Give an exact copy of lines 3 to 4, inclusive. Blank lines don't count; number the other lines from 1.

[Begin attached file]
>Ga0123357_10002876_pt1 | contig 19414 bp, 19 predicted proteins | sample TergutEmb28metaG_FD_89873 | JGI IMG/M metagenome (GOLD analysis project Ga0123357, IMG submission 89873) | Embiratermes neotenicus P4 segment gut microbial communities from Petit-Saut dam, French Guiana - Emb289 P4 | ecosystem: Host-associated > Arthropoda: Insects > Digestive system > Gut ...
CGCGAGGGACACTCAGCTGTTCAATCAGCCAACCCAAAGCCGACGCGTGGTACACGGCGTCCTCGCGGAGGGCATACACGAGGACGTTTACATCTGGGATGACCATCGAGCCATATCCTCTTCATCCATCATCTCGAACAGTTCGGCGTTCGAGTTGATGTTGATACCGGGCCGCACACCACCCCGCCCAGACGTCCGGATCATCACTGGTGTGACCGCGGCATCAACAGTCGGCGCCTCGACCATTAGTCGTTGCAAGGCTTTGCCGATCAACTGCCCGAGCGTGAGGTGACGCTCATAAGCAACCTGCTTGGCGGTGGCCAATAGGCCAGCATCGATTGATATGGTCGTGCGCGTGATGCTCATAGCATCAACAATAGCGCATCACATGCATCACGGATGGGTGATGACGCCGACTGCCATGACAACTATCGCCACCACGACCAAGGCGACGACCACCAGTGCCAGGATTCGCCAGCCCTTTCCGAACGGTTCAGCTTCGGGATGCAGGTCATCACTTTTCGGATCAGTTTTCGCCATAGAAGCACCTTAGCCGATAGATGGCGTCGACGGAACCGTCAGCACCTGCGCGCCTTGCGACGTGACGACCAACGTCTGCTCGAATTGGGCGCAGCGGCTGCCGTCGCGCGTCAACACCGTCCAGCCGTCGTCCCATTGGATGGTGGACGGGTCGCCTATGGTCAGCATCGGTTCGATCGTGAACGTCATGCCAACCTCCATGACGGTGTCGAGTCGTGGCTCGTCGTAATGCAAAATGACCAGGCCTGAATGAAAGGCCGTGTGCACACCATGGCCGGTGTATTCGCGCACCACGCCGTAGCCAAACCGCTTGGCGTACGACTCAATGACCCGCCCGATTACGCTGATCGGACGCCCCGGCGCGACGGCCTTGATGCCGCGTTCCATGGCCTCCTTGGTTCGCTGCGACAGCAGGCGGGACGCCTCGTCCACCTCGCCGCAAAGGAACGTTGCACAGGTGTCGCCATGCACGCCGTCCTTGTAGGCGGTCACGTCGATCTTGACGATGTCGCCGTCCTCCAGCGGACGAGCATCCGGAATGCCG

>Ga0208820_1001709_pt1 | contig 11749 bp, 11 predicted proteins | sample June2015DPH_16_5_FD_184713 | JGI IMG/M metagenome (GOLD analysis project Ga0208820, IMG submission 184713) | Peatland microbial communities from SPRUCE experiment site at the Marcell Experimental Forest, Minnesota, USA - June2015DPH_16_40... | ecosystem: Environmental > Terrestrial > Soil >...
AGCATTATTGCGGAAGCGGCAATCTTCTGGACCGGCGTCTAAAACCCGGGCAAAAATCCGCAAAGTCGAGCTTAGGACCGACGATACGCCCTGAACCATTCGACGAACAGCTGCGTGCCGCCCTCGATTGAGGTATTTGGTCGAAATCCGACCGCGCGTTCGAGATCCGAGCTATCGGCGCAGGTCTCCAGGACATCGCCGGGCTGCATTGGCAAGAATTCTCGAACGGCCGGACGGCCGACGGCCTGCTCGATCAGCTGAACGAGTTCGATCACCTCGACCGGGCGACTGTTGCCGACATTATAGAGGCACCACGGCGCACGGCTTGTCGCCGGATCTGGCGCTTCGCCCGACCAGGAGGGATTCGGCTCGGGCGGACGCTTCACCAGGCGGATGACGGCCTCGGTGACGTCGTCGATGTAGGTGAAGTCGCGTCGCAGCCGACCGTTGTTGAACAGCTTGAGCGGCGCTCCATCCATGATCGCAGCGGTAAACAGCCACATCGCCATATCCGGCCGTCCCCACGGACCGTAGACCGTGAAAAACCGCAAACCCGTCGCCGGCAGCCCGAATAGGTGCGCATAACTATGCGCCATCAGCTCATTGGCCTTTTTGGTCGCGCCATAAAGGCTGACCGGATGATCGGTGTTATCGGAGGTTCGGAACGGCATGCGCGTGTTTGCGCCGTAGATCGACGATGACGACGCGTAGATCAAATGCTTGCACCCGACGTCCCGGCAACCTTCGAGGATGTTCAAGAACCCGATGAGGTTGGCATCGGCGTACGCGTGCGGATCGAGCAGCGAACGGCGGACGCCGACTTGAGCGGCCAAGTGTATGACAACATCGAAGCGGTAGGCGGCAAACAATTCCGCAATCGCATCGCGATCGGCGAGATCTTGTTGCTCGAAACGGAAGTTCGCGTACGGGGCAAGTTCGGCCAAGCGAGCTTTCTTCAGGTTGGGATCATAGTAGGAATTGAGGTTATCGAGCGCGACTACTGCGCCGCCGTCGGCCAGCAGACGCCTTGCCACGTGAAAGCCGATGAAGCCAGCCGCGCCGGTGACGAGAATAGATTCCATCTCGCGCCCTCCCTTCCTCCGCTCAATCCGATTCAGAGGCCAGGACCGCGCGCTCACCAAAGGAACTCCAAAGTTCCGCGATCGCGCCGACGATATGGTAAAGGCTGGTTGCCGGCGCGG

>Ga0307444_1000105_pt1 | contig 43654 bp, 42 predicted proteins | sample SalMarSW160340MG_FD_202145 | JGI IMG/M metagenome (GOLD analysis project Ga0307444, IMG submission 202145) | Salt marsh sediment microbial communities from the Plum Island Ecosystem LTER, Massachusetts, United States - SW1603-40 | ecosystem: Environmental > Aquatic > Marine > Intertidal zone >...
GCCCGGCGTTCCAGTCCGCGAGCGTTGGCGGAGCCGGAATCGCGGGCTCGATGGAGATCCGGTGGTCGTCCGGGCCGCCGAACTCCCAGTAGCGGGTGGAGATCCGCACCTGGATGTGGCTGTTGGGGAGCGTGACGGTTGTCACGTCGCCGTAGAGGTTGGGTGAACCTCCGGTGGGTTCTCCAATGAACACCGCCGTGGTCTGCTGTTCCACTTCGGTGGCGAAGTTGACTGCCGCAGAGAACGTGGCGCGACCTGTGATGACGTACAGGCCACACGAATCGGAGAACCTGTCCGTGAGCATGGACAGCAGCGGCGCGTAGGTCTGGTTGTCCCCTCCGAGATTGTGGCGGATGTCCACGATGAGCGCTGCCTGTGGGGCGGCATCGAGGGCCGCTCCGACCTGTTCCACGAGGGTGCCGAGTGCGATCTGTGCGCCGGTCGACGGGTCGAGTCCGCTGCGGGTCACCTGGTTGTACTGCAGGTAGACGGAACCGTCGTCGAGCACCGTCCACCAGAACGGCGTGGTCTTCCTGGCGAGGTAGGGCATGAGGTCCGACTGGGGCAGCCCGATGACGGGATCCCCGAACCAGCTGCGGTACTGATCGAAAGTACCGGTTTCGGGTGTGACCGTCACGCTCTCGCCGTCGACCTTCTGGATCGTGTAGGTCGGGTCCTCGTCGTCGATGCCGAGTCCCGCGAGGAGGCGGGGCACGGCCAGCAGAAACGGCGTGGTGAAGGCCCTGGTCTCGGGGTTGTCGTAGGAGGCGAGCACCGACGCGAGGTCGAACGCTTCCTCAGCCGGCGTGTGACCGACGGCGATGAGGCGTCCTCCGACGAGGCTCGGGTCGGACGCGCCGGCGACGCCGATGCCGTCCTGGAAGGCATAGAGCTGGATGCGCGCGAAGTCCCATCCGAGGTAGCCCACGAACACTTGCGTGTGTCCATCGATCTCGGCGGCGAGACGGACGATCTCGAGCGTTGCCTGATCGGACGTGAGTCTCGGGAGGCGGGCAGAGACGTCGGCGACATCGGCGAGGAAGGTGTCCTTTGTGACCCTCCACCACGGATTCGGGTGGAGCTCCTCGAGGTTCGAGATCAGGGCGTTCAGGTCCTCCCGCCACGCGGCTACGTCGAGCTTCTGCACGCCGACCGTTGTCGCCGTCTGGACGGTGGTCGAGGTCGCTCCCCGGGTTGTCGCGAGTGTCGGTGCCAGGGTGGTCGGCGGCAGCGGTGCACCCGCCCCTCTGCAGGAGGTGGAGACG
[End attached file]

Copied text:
>Ga0208820_1001709_pt1 | contig 11749 bp, 11 predicted proteins | sample June2015DPH_16_5_FD_184713 | JGI IMG/M metagenome (GOLD analysis project Ga0208820, IMG submission 184713) | Peatland microbial communities from SPRUCE experiment site at the Marcell Experimental Forest, Minnesota, USA - June2015DPH_16_40... | ecosystem: Environmental > Terrestrial > Soil >...
AGCATTATTGCGGAAGCGGCAATCTTCTGGACCGGCGTCTAAAACCCGGGCAAAAATCCGCAAAGTCGAGCTTAGGACCGACGATACGCCCTGAACCATTCGACGAACAGCTGCGTGCCGCCCTCGATTGAGGTATTTGGTCGAAATCCGACCGCGCGTTCGAGATCCGAGCTATCGGCGCAGGTCTCCAGGACATCGCCGGGCTGCATTGGCAAGAATTCTCGAACGGCCGGACGGCCGACGGCCTGCTCGATCAGCTGAACGAGTTCGATCACCTCGACCGGGCGACTGTTGCCGACATTATAGAGGCACCACGGCGCACGGCTTGTCGCCGGATCTGGCGCTTCGCCCGACCAGGAGGGATTCGGCTCGGGCGGACGCTTCACCAGGCGGATGACGGCCTCGGTGACGTCGTCGATGTAGGTGAAGTCGCGTCGCAGCCGACCGTTGTTGAACAGCTTGAGCGGCGCTCCATCCATGATCGCAGCGGTAAACAGCCACATCGCCATATCCGGCCGTCCCCACGGACCGTAGACCGTGAAAAACCGCAAACCCGTCGCCGGCAGCCCGAATAGGTGCGCATAACTATGCGCCATCAGCTCATTGGCCTTTTTGGTCGCGCCATAAAGGCTGACCGGATGATCGGTGTTATCGGAGGTTCGGAACGGCATGCGCGTGTTTGCGCCGTAGATCGACGATGACGACGCGTAGATCAAATGCTTGCACCCGACGTCCCGGCAACCTTCGAGGATGTTCAAGAACCCGATGAGGTTGGCATCGGCGTACGCGTGCGGATCGAGCAGCGAACGGCGGACGCCGACTTGAGCGGCCAAGTGTATGACAACATCGAAGCGGTAGGCGGCAAACAATTCCGCAATCGCATCGCGATCGGCGAGATCTTGTTGCTCGAAACGGAAGTTCGCGTACGGGGCAAGTTCGGCCAAGCGAGCTTTCTTCAGGTTGGGATCATAGTAGGAATTGAGGTTATCGAGCGCGACTACTGCGCCGCCGTCGGCCAGCAGACGCCTTGCCACGTGAAAGCCGATGAAGCCAGCCGCGCCGGTGACGAGAATAGATTCCATCTCGCGCCCTCCCTTCCTCCGCTCAATCCGATTCAGAGGCCAGGACCGCGCGCTCACCAAAGGAACTCCAAAGTTCCGCGATCGCGCCGACGATATGGTAAAGGCTGGTTGCCGGCGCGG